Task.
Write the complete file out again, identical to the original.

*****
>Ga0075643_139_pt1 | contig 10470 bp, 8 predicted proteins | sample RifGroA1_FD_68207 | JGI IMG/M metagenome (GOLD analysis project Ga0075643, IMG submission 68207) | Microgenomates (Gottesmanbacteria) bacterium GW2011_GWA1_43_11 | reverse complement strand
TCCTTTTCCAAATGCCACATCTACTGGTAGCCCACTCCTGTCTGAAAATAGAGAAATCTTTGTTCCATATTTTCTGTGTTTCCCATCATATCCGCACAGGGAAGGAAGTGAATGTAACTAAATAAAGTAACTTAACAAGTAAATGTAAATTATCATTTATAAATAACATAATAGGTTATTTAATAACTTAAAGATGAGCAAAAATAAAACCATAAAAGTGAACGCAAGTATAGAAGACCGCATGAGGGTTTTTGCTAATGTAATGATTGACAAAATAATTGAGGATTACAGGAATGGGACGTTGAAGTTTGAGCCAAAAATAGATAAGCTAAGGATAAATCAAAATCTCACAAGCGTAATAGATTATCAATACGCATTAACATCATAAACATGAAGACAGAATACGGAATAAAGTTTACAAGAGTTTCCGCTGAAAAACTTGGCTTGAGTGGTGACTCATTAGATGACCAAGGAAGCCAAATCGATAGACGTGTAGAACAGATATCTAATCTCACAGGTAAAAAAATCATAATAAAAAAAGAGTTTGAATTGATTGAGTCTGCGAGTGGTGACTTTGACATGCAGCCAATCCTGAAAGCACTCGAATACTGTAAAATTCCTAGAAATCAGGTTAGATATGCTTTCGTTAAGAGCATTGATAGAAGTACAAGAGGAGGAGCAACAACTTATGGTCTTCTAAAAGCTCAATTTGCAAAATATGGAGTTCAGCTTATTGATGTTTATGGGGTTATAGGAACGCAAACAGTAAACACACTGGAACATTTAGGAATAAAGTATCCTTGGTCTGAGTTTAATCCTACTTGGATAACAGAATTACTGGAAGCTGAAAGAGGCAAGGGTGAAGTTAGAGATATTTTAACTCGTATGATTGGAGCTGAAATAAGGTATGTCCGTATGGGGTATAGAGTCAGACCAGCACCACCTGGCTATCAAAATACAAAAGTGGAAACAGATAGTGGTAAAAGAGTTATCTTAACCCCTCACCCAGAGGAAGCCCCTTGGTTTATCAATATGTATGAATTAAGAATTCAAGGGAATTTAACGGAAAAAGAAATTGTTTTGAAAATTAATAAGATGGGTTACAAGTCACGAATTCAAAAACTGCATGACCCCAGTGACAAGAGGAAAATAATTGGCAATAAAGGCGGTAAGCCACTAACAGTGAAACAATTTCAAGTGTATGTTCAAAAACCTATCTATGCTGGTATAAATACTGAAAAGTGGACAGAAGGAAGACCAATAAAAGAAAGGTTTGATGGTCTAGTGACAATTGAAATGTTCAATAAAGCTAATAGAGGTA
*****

>Ga0075643_139_pt1 | contig 10470 bp, 8 predicted proteins | sample RifGroA1_FD_68207 | JGI IMG/M metagenome (GOLD analysis project Ga0075643, IMG submission 68207) | Microgenomates (Gottesmanbacteria) bacterium GW2011_GWA1_43_11 | reverse complement strand
TCCTTTTCCAAATGCCACATCTACTGGTAGCCCACTCCTGTCTGAAAATAGAGAAATCTTTGTTCCATATTTTCTGTGTTTCCCATCATATCCGCACAGGGAAGGAAGTGAATGTAACTAAATAAAGTAACTTAACAAGTAAATGTAAATTATCATTTATAAATAACATAATAGGTTATTTAATAACTTAAAGATGAGCAAAAATAAAACCATAAAAGTGAACGCAAGTATAGAAGACCGCATGAGGGTTTTTGCTAATGTAATGATTGACAAAATAATTGAGGATTACAGGAATGGGACGTTGAAGTTTGAGCCAAAAATAGATAAGCTAAGGATAAATCAAAATCTCACAAGCGTAATAGATTATCAATACGCATTAACATCATAAACATGAAGACAGAATACGGAATAAAGTTTACAAGAGTTTCCGCTGAAAAACTTGGCTTGAGTGGTGACTCATTAGATGACCAAGGAAGCCAAATCGATAGACGTGTAGAACAGATATCTAATCTCACAGGTAAAAAAATCATAATAAAAAAAGAGTTTGAATTGATTGAGTCTGCGAGTGGTGACTTTGACATGCAGCCAATCCTGAAAGCACTCGAATACTGTAAAATTCCTAGAAATCAGGTTAGATATGCTTTCGTTAAGAGCATTGATAGAAGTACAAGAGGAGGAGCAACAACTTATGGTCTTCTAAAAGCTCAATTTGCAAAATATGGAGTTCAGCTTATTGATGTTTATGGGGTTATAGGAACGCAAACAGTAAACACACTGGAACATTTAGGAATAAAGTATCCTTGGTCTGAGTTTAATCCTACTTGGATAACAGAATTACTGGAAGCTGAAAGAGGCAAGGGTGAAGTTAGAGATATTTTAACTCGTATGATTGGAGCTGAAATAAGGTATGTCCGTATGGGGTATAGAGTCAGACCAGCACCACCTGGCTATCAAAATACAAAAGTGGAAACAGATAGTGGTAAAAGAGTTATCTTAACCCCTCACCCAGAGGAAGCCCCTTGGTTTATCAATATGTATGAATTAAGAATTCAAGGGAATTTAACGGAAAAAGAAATTGTTTTGAAAATTAATAAGATGGGTTACAAGTCACGAATTCAAAAACTGCATGACCCCAGTGACAAGAGGAAAATAATTGGCAATAAAGGCGGTAAGCCACTAACAGTGAAACAATTTCAAGTGTATGTTCAAAAACCTATCTATGCTGGTATAAATACTGAAAAGTGGACAGAAGGAAGACCAATAAAAGAAAGGTTTGATGGTCTAGTGACAATTGAAATGTTCAATAAAGCTAATAGAGGTA